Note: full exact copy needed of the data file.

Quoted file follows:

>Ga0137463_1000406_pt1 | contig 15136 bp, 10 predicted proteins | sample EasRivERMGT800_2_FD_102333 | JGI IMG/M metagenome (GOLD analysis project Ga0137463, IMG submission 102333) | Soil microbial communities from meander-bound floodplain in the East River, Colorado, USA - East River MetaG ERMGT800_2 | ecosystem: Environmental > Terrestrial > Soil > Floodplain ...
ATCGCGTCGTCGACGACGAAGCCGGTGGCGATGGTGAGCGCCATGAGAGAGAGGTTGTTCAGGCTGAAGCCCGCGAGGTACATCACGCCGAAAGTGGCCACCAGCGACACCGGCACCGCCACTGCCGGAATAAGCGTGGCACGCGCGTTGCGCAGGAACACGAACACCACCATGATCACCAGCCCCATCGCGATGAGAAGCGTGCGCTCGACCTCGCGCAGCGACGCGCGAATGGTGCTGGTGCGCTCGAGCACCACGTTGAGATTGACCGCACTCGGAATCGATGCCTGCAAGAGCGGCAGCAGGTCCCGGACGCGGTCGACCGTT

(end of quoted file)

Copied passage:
>Ga0137463_1000406_pt1 | contig 15136 bp, 10 predicted proteins | sample EasRivERMGT800_2_FD_102333 | JGI IMG/M metagenome (GOLD analysis project Ga0137463, IMG submission 102333) | Soil microbial communities from meander-bound floodplain in the East River, Colorado, USA - East River MetaG ERMGT800_2 | ecosystem: Environmental > Terrestrial > Soil > Floodplain ...
ATCGCGTCGTCGACGACGAAGCCGGTGGCGATGGTGAGCGCCATGAGAGAGAGGTTGTTCAGGCTGAAGCCCGCGAGGTACATCACGCCGAAAGTGGCCACCAGCGACACCGGCACCGCCACTGCCGGAATAAGCGTGGCACGCGCGTTGCGCAGGAACACGAACACCACCATGATCACCAGCCCCATCGCGATGAGAAGCGTGCGCTCGACCTCGCGCAGCGACGCGCGAATGGTGCTGGTGCGCTCGAGCACCACGTTGAGATTGACCGCACTCGGAATCGATGCCTGCAAGAGCGGCAGCAGGTCCCGGACGCGGTCGACCGTT